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It's an Elmer-ful world: A colourful assembly

To observe and celebrate a world of many colours.

by The Revd Alan M. Barker

Suitable for Key Stage 1


To observe and celebrate a world of many colours.

Preparation and materials

  • Be familiar with the story Elmer, by David McKee (published by Red Fox).

  • A medium-large, smooth glazed vase. Decorate the vase in an ‘Elmer’ pattern by gluing large squares of brightly coloured paper onto its surface.
  • An assortment of brightly coloured flowers. Purchase contrasting ‘carnival sprays’ or select individual stems from a florist. Seasonal flowers can also be used. Include some brown twists of bamboo or corkscrew willow.
  • Practise your arrangement beforehand, ensuring that the stems are of the right length and that the flowers will stand upright in the vase. Some ‘Oasis’ or additional support inside the vase might help.
  • Place the flowers into a bucket and keep them out of sight until needed.
  • Work on a table draped with a suitably coloured cloth.


  1. Invite everyone to celebrate our colourful and wonderful world. Explain that you are going to arrange a vase of flowers – but not just ‘any old vase’. This arrangement has been inspired by the colourful storybook character called Elmer. (Produce the vase for everyone to see.)
  2. Place the flowers into the vase one colour at a time. Engage in dialogue with the children, along the following lines:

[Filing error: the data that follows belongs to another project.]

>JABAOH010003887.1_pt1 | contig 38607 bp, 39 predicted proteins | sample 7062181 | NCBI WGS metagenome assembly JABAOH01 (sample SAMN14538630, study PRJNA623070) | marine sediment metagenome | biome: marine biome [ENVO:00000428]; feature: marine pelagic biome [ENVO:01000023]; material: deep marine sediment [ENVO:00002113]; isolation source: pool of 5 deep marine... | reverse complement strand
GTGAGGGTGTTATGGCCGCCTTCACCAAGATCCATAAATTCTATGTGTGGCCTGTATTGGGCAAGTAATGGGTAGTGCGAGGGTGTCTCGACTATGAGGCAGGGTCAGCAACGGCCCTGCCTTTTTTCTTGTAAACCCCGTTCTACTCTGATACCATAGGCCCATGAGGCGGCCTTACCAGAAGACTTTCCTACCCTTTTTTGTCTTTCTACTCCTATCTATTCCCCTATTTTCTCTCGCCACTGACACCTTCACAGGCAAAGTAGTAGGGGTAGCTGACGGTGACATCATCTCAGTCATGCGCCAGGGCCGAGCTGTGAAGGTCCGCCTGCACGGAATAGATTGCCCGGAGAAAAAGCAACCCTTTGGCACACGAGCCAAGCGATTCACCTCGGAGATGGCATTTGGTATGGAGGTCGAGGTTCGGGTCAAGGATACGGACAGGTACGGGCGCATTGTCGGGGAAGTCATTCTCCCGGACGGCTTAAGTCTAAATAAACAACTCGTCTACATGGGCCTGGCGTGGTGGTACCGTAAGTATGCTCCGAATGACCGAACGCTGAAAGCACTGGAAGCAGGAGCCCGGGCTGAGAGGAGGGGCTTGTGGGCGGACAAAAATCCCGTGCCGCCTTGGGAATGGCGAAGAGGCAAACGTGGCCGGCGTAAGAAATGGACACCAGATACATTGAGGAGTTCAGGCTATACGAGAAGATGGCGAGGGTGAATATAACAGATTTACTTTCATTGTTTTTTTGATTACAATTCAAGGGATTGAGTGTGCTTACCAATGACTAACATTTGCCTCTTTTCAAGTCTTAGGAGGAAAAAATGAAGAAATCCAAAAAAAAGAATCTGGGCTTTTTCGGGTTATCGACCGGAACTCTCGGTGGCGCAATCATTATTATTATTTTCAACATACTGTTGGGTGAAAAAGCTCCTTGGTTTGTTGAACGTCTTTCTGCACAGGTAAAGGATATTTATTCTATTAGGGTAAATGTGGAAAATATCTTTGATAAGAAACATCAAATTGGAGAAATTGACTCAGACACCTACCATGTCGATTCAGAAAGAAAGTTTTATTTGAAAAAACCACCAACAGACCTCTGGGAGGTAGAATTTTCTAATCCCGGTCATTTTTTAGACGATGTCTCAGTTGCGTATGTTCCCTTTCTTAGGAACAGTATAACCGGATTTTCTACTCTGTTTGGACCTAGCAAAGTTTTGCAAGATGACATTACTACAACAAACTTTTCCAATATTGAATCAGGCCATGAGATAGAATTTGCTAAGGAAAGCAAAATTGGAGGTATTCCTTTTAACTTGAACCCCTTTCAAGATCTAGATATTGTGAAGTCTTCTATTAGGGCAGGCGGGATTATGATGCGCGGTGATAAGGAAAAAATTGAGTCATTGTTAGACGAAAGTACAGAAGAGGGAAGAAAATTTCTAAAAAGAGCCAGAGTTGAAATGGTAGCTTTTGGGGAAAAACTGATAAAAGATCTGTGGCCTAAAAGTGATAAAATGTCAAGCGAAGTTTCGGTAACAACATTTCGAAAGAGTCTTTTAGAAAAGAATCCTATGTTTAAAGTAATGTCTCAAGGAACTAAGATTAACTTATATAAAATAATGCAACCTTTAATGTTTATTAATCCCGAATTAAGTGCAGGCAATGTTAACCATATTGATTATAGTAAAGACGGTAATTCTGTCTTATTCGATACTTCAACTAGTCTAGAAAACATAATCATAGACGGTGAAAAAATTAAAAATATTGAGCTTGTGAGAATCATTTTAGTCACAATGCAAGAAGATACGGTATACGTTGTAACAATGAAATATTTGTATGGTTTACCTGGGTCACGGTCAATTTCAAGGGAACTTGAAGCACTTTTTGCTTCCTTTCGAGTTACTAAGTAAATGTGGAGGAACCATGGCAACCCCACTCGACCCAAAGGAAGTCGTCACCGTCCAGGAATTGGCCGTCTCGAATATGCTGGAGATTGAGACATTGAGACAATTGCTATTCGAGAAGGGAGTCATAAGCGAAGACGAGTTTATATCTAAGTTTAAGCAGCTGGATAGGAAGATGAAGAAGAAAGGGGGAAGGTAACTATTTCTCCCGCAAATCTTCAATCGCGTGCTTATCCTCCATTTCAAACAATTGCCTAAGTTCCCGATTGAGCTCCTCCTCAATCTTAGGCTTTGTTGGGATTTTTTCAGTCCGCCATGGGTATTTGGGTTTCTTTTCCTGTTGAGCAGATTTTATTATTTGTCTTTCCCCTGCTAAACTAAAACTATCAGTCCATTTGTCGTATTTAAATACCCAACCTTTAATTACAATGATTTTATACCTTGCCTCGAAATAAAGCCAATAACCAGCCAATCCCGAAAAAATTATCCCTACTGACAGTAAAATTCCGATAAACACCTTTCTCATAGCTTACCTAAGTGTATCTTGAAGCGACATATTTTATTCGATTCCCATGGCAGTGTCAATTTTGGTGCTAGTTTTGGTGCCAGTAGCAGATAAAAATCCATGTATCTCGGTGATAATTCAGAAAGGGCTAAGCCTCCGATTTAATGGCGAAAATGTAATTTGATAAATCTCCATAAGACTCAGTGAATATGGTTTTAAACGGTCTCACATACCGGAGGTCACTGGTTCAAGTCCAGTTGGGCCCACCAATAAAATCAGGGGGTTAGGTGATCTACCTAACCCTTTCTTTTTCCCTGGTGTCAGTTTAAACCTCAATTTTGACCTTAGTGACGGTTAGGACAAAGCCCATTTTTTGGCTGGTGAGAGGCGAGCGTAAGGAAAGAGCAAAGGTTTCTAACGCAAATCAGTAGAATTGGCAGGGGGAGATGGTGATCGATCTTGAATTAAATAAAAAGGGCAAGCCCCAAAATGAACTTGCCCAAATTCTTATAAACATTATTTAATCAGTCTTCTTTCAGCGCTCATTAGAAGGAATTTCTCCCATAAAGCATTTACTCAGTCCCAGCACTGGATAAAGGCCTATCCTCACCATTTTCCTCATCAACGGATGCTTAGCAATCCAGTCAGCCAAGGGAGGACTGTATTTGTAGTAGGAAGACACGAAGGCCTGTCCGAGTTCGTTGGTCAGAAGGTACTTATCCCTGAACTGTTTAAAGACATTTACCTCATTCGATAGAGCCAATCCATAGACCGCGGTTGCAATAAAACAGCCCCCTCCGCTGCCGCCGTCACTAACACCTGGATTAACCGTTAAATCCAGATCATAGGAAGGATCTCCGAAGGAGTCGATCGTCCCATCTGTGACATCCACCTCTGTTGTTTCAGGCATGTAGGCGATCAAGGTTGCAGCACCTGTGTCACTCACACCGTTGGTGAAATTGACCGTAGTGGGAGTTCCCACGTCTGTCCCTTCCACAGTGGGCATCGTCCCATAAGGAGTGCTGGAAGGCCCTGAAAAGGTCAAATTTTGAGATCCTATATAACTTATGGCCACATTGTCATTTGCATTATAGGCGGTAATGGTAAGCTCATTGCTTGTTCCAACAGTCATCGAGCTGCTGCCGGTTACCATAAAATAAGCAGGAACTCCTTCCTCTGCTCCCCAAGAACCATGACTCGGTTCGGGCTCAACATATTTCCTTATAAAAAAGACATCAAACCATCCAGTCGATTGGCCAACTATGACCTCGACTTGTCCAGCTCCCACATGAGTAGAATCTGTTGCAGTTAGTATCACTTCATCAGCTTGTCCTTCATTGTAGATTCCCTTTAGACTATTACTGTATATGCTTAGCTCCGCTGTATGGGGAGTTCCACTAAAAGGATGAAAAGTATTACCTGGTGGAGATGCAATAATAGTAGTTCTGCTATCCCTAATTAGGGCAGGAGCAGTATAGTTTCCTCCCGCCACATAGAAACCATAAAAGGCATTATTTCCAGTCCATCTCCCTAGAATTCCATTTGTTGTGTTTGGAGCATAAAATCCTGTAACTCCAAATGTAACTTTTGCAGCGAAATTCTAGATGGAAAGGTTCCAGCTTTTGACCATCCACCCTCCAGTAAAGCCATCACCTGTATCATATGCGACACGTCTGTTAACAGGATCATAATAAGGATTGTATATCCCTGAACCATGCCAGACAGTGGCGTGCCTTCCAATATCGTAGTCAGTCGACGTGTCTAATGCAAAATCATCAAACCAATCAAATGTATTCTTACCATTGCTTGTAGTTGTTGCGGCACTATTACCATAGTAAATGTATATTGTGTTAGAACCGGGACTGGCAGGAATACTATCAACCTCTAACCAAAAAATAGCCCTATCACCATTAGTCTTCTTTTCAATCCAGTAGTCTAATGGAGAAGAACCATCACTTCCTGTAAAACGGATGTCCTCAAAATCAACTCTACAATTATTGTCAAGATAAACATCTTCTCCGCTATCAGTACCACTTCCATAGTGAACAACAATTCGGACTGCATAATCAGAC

‘Here are some yellow chrysanthemums. Yellow makes me think of . . . golden seaside sand.

    What does the colour yellow make you think of?’

    (Responses might include: warm sunshine, bright dandelions,
    daffodils. Encourage the use of descriptive adjectives.)

    ‘Here are some white lilies. White makes me think of . . . glistening snow.
    What does white make you think of?’

    (Responses might include: fluffy clouds, gentle doves.)

    Continue with:

    lilac, reminiscent of: misty mornings, juicy grapes, blackcurrants;

    blue (iris), brings summer skies and swooping swallows to mind, as well as the deep blue sea;

    pink (carnations), like spring blossom and smiling lips;

    orange (calendula or gerbera), which glow like the setting sun or fierce tigers;

    a red (rose or gerbera), the colour of a spotted ladybird or rosy apples;

    green (foliage), which is so cool, like shady leaves or long grass;

    and brown wood brings to mind the good earth from which the flowers have grown.

    As each is introduced continue to ask, ‘What does this colour make you think of?’
    However, do not linger too long over each one. Keep the presentation moving.

  3. In conclusion, say that the ‘Elmer-ful’ vase of flowers is now complete. Invite everyone to appreciate its colours.
  4. Explain that the vase will be topped up with water and placed in the school entrance (as appropriate) for everyone to see. Reflect that, as people come and go, the bright display will remind everyone that we live in a very colourful, ‘Elmer-ful’ world!
  5. Conclude by wishing everyone a fantastic and ‘Elmer-ful’ day.

Time for reflection

Invite the children to pray with eyes open, looking at the flowers.

Look at the bright colours, and how they mix together.
Wouldn’t life be dull if everything appeared the same?
Let’s all be thankful!
We live in such a wonderful, colourful, ‘Elmer-ful’ world!


‘All things bright and beautiful’ (Come and Praise, 3)

‘Colours of the world’ or ‘The world is a wonderful place’ (from Colours and Patterns, Out of the Ark Music)

Publication date: March 2011   (Vol.13 No.3)    Published by SPCK, London, UK.
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